Stocks dropped in Europe and Asia alongside US equity futures on Tuesday (Aug 13) as turmoil in Hong Kong and Argentina added to trade tensions and dented sentiment. Treasuries advanced with gold.
The Stoxx Europe 600 Index opened lower, pulled down by banking and industrial shares, as contracts on the three major US equity indexes all dropped.
In Asia, the brunt of the sell-off was borne in Hong Kong, where protesters again targeted the airport and the city’s leader warned it risked sliding into an “abyss.”
Japan’s benchmark equities gauge erased this year’s gain. The US dollar firmed, while the yen was little changed. China’s 10-year bond yield fell to 3 per cent for the first time since 2016 as data showed credit demand dropping.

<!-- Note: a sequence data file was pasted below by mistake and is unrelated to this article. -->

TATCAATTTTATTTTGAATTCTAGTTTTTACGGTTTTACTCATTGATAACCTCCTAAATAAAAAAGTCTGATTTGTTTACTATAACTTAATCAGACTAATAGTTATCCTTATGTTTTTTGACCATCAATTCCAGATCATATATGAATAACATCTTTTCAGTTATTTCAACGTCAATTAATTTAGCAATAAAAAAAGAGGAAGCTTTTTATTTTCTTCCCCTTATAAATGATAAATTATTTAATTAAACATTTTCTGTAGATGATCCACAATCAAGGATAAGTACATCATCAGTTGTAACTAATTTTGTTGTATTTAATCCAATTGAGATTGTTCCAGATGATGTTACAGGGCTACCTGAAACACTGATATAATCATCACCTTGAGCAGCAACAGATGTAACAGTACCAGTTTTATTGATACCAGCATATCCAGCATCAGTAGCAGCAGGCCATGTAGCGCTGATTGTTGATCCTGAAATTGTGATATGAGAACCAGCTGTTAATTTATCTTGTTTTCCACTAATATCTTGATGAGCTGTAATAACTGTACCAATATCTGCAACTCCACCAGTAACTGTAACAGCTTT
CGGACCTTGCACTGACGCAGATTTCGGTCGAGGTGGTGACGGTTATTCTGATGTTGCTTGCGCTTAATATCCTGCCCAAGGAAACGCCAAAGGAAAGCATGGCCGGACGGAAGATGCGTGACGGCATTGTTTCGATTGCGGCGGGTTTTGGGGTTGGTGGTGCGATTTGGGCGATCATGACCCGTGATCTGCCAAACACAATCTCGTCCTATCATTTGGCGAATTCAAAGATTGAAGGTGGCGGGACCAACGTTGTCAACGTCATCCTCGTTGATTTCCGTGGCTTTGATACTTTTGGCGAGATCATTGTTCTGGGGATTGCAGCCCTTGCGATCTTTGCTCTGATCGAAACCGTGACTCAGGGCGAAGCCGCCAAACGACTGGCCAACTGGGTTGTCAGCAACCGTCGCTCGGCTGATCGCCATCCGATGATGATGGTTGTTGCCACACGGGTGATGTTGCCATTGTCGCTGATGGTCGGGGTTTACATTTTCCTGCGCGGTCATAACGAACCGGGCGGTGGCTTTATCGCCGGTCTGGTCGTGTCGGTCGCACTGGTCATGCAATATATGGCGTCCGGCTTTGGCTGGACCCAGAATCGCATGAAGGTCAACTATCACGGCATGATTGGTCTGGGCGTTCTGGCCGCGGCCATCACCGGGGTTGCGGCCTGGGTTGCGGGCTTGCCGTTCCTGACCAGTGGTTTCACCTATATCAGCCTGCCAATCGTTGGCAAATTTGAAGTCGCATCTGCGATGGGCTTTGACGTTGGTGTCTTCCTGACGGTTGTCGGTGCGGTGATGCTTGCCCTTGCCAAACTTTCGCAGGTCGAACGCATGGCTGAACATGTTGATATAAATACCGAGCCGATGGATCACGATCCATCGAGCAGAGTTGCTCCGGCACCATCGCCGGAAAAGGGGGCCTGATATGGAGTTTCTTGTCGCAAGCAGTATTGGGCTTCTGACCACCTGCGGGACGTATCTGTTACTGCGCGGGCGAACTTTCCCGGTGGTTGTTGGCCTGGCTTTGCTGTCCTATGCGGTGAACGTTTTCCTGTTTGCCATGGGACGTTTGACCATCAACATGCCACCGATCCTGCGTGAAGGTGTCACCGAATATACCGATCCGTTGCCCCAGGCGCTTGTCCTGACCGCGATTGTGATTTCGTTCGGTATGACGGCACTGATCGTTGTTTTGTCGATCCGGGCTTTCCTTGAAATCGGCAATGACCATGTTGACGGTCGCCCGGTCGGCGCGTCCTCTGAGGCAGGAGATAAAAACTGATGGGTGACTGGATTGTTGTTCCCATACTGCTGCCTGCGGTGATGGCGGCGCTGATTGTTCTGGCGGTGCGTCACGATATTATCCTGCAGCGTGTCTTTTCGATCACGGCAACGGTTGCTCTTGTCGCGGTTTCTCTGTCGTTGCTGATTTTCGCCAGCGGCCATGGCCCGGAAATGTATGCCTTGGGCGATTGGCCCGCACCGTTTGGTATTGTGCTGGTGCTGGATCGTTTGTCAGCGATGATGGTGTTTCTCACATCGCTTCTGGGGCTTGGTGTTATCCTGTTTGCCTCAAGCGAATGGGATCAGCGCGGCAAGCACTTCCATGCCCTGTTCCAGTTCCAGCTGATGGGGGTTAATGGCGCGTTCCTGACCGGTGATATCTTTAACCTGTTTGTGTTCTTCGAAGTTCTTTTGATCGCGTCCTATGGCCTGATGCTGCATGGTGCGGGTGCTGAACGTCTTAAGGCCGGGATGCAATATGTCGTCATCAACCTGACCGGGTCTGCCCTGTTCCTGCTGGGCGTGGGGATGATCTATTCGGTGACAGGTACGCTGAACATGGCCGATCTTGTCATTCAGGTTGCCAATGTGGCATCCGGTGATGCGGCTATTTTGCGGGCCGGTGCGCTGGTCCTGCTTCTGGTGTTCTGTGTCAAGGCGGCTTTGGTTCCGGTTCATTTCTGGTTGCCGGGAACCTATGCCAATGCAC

The latest sell-off in risk assets is adding to already skittish sentiment across markets during the low-volume month of August. With the US and China offering no respite to their trade war and a slew of data pointing to slowing global growth, traders will look to this week’s euro-zone GDP figures and industrial production reports from both China and the US for further clues.
“You’ve got the problem of the protectionist push leading to this downdraft in the economic data, leading to stretching the cycle,” said Ben Powell, chief Asia-Pacific strategist at BlackRock Investment Institute. “A combination of those two themes is creating quite an unusual and challenging macro investment environment that we all have to wrestle with.”
Signs of the trade war’s impact are growing. Singapore’s government cut its forecast for economic growth this year to almost zero as the region’s most trade-reliant economies are under pressure.
Meanwhile, Argentina’s peso sank on Monday and its equities crashed after voters turned on the president in a primary vote.